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  1. #11

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    i have an old minolta i got for 10-25$ like new ..
    it works great like david and the others have said
    BUT
    it eats batteries for breakfast, lunch and dinner !
    if you get one, make sure to remove your battery
    because it won't last very long if you don't -

    john
    silver magnets, trickle tanks sold
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  2. #12
    David A. Goldfarb's Avatar
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    I usually change the batteries in my Minolta III about once a year.
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  3. #13

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    One of the gripes on the sekonic 758DR was the voracious appetite in regards to batteries. Very cool i'll take a look at the minoltas and do some more research on the Kenko rebadged versions. Thanks for the help!

    ./e

  4. #14
    CGW
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    Quote Originally Posted by 77seriesiii View Post
    One of the gripes on the sekonic 758DR was the voracious appetite in regards to batteries. Very cool i'll take a look at the minoltas and do some more research on the Kenko rebadged versions. Thanks for the help!

    ./e
    Never heard that one before about Sekonics eating batteries--another urban legend? Batteries in my old 358 and current 558 lasted about 2 years--and that was with a good deal of low light work that powers up the backlighting on the LCD.

  5. #15
    David A. Goldfarb's Avatar
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    Meters tend to use power when they are actually taking a reading, so they are prone to battery drainage if they are left with the power on and the button used to take a reading is compressed in the case. A flash meter would use more power, I suspect, if you normally use it in the non-corded mode, when it is on and waits for the flash to give the reading. If you plug the meter into the strobe sync, and activate it with the button on the meter, it should use less power.
    flickr--http://www.flickr.com/photos/davidagoldfarb/
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  6. #16
    CGW
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    Quote Originally Posted by David A. Goldfarb View Post
    Meters tend to use power when they are actually taking a reading, so they are prone to battery drainage if they are left with the power on and the button used to take a reading is compressed in the case. A flash meter would use more power, I suspect, if you normally use it in the non-corded mode, when it is on and waits for the flash to give the reading. If you plug the meter into the strobe sync, and activate it with the button on the meter, it should use less power.
    The recent Sekonics(e.g., 358/558/608/758)have an "auto-off" feature along with an "on/off" button you'd practically have to sit on to activate accidentally.

  7. #17
    markbarendt's Avatar
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    Quote Originally Posted by CGW View Post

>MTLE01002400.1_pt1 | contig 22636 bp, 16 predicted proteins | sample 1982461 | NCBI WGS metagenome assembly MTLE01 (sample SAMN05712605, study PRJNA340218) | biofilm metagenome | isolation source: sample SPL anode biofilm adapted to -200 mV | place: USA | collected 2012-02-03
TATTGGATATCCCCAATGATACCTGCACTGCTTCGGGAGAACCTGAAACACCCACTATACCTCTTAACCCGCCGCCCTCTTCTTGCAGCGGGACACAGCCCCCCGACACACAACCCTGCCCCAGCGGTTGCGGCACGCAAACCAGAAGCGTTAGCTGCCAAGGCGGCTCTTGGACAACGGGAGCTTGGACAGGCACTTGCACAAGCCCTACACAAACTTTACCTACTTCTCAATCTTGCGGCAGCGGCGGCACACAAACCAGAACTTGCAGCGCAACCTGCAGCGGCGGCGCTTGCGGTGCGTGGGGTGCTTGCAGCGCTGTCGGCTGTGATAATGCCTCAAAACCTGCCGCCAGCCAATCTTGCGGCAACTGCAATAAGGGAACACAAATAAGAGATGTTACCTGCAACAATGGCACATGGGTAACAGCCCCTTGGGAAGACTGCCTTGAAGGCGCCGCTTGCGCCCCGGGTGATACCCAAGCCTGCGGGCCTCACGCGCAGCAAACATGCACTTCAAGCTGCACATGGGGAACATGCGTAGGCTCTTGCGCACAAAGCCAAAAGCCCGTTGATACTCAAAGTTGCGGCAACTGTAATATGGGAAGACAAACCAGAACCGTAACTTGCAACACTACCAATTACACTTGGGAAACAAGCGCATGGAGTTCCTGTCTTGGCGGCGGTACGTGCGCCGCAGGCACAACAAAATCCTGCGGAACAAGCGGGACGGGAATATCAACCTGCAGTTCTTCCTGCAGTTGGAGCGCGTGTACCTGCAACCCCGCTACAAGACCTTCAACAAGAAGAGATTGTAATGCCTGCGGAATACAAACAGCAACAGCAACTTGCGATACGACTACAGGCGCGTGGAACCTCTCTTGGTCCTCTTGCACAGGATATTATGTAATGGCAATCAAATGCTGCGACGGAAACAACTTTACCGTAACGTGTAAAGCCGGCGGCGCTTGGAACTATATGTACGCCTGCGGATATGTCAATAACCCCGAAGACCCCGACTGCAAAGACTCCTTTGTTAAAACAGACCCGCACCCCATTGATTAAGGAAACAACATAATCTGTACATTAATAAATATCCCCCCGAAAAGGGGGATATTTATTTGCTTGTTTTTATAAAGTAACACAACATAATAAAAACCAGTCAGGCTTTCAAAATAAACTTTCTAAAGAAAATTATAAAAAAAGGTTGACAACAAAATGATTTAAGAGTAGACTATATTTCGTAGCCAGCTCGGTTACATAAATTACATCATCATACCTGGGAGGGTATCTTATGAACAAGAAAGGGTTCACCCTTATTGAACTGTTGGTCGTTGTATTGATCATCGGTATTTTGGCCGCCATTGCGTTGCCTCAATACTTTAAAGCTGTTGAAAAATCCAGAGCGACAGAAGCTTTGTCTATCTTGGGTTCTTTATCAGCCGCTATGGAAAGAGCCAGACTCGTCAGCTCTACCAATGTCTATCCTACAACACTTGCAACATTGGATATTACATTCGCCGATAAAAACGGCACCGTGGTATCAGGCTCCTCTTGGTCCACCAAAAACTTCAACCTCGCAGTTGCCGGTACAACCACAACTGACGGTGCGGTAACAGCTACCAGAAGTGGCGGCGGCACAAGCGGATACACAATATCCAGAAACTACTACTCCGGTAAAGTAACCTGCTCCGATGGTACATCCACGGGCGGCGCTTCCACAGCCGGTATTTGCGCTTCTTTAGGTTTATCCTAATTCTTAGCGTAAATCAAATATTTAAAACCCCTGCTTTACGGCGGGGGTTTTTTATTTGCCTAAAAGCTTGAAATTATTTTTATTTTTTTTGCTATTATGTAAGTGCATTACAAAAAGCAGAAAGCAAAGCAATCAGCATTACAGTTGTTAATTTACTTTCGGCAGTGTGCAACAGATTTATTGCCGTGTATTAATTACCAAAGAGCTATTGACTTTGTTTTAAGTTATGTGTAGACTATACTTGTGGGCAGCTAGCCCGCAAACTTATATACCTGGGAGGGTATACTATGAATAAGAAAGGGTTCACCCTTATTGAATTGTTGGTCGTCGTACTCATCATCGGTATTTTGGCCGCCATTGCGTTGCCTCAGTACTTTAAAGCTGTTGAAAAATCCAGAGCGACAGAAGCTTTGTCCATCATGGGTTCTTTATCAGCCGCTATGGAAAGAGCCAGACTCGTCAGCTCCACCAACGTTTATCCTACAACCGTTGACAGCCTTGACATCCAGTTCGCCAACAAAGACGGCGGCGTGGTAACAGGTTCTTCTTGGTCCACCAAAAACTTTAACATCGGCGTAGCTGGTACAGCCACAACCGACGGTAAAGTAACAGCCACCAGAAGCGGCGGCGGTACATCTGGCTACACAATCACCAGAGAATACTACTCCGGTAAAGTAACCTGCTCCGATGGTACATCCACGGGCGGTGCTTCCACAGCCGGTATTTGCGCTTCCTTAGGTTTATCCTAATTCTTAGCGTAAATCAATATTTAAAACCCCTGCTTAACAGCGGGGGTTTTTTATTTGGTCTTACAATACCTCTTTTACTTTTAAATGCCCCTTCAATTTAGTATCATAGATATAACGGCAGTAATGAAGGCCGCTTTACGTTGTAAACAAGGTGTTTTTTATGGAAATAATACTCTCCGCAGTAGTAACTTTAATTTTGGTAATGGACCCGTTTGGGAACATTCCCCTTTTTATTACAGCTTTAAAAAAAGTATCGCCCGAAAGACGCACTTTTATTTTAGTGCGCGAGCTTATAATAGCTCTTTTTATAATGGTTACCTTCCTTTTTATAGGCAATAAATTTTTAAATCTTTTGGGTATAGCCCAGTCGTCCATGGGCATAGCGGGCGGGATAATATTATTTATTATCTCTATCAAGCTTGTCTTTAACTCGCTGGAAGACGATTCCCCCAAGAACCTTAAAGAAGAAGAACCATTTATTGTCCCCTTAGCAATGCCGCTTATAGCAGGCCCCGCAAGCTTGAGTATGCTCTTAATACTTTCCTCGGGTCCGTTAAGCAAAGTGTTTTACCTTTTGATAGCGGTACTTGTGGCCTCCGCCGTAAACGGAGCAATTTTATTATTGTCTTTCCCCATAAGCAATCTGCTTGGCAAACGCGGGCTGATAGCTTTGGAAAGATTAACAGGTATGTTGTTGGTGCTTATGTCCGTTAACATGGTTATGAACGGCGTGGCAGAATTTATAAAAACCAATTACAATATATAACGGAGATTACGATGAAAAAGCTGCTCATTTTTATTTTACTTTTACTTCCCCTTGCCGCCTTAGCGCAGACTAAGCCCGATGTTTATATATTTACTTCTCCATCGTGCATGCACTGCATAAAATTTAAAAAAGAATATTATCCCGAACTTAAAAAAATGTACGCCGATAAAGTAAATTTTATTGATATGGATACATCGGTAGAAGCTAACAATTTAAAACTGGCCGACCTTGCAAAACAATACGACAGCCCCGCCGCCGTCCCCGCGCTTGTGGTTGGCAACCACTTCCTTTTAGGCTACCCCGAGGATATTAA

Never heard that one before about Sekonics eating batteries--another urban legend? Batteries in my old 358 and current 558 lasted about 2 years--and that was with a good deal of low light work that powers up the backlighting on the LCD.
    Yeah my 358 is really easy on batteries too.

    One other point I'd like to make with regard to buying a meter is it's relative importance; my handheld meter, more than any other piece of equipment, is what allows me to shoot consistently well.
    Mark Barendt, Ignacio, CO

    "We do not see things the way they are. We see things the way we are." Anaïs Nin

  8. #18
    CGW
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    Quote Originally Posted by markbarendt View Post
    Yeah my 358 is really easy on batteries too.

    One other point I'd like to make with regard to buying a meter is it's relative importance; my handheld meter, more than any other piece of equipment, is what allows me to shoot consistently well.
    Amen. These days, they can consistently save you money by lowering the quotient of blown shots(exposure-wise, at least!). My teensy Sekonic 308 has long been my "go anywhere" meter--love it.

  9. #19
    erikg's Avatar
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    I use a couple of Sekonics, one of them daily in the studio and the other waits (and waits) in my bag for those rare days I can get out and shoot some stuff for myself. I have never had an issue with battery use in either meter. One thing I do like about them is that they use normal AA batteries, so if you are paranoid about being caught short by your gear (who isn't if you are shooting jobs on location?) that is one less thing to worry about. AAs can be found anywhere so I can check that off my OCD list.

  10. #20
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    I have a Shepherd and it's a lovely, no frills flash meter. They're well made, simple, affordable and yet no one has mentioned them.
    If you are the big tree, we are the small axe

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